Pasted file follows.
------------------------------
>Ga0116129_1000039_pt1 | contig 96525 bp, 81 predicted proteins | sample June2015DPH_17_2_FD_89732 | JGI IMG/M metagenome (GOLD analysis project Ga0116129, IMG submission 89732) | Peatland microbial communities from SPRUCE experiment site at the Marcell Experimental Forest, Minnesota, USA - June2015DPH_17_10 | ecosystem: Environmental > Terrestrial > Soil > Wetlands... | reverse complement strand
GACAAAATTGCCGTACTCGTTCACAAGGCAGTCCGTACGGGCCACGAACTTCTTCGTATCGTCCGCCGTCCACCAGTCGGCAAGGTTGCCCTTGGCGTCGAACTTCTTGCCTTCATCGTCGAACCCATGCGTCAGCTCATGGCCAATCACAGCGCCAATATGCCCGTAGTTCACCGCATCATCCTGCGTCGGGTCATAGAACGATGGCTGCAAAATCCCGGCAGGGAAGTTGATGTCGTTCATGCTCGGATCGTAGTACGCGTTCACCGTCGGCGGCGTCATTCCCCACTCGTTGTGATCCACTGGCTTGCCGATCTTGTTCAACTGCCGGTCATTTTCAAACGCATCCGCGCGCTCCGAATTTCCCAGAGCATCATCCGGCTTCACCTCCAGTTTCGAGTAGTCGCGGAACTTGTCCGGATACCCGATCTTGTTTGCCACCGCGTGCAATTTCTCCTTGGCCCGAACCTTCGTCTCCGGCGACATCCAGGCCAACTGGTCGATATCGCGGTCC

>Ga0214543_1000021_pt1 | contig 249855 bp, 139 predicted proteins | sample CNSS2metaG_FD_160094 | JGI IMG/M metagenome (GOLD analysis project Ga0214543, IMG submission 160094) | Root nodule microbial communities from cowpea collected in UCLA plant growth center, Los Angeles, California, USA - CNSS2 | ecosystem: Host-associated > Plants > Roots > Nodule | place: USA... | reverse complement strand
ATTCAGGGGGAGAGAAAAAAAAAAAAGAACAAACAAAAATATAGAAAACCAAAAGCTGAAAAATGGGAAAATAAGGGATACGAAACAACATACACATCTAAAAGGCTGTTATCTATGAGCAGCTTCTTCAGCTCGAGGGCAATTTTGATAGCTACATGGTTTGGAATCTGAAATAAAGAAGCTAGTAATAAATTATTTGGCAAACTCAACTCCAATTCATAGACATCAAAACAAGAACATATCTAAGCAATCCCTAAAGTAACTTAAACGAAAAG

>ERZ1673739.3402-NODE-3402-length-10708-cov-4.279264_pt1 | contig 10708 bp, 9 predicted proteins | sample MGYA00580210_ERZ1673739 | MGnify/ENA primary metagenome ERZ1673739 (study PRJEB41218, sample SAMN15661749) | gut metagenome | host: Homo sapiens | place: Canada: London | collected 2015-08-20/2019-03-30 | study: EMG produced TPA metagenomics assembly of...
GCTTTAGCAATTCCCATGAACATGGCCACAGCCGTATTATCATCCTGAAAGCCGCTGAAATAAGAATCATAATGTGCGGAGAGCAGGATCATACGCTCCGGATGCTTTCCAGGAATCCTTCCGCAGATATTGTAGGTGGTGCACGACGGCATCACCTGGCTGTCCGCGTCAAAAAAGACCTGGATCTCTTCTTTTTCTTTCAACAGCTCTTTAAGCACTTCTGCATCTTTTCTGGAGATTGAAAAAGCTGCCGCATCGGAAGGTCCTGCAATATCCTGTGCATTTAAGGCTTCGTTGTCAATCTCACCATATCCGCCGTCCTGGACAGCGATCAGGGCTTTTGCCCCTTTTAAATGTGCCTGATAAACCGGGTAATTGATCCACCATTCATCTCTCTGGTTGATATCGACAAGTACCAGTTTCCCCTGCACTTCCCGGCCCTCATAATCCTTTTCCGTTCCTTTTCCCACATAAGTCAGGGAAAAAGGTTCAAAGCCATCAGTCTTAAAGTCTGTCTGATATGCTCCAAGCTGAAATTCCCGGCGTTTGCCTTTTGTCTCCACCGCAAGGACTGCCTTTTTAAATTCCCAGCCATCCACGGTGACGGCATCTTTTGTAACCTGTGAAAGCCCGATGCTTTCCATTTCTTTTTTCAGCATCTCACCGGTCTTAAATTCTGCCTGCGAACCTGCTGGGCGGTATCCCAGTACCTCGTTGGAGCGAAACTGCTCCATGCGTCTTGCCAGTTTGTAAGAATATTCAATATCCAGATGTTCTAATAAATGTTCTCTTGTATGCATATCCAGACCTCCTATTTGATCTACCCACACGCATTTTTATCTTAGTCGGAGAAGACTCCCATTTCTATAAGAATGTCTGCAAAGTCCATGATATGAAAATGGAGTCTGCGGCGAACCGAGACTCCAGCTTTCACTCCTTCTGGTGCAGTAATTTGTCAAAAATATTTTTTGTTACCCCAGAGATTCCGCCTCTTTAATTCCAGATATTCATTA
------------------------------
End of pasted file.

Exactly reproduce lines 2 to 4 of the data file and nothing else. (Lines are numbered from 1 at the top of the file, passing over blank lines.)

GACAAAATTGCCGTACTCGTTCACAAGGCAGTCCGTACGGGCCACGAACTTCTTCGTATCGTCCGCCGTCCACCAGTCGGCAAGGTTGCCCTTGGCGTCGAACTTCTTGCCTTCATCGTCGAACCCATGCGTCAGCTCATGGCCAATCACAGCGCCAATATGCCCGTAGTTCACCGCATCATCCTGCGTCGGGTCATAGAACGATGGCTGCAAAATCCCGGCAGGGAAGTTGATGTCGTTCATGCTCGGATCGTAGTACGCGTTCACCGTCGGCGGCGTCATTCCCCACTCGTTGTGATCCACTGGCTTGCCGATCTTGTTCAACTGCCGGTCATTTTCAAACGCATCCGCGCGCTCCGAATTTCCCAGAGCATCATCCGGCTTCACCTCCAGTTTCGAGTAGTCGCGGAACTTGTCCGGATACCCGATCTTGTTTGCCACCGCGTGCAATTTCTCCTTGGCCCGAACCTTCGTCTCCGGCGACATCCAGGCCAACTGGTCGATATCGCGGTCC

>Ga0214543_1000021_pt1 | contig 249855 bp, 139 predicted proteins | sample CNSS2metaG_FD_160094 | JGI IMG/M metagenome (GOLD analysis project Ga0214543, IMG submission 160094) | Root nodule microbial communities from cowpea collected in UCLA plant growth center, Los Angeles, California, USA - CNSS2 | ecosystem: Host-associated > Plants > Roots > Nodule | place: USA... | reverse complement strand
ATTCAGGGGGAGAGAAAAAAAAAAAAGAACAAACAAAAATATAGAAAACCAAAAGCTGAAAAATGGGAAAATAAGGGATACGAAACAACATACACATCTAAAAGGCTGTTATCTATGAGCAGCTTCTTCAGCTCGAGGGCAATTTTGATAGCTACATGGTTTGGAATCTGAAATAAAGAAGCTAGTAATAAATTATTTGGCAAACTCAACTCCAATTCATAGACATCAAAACAAGAACATATCTAAGCAATCCCTAAAGTAACTTAAACGAAAAG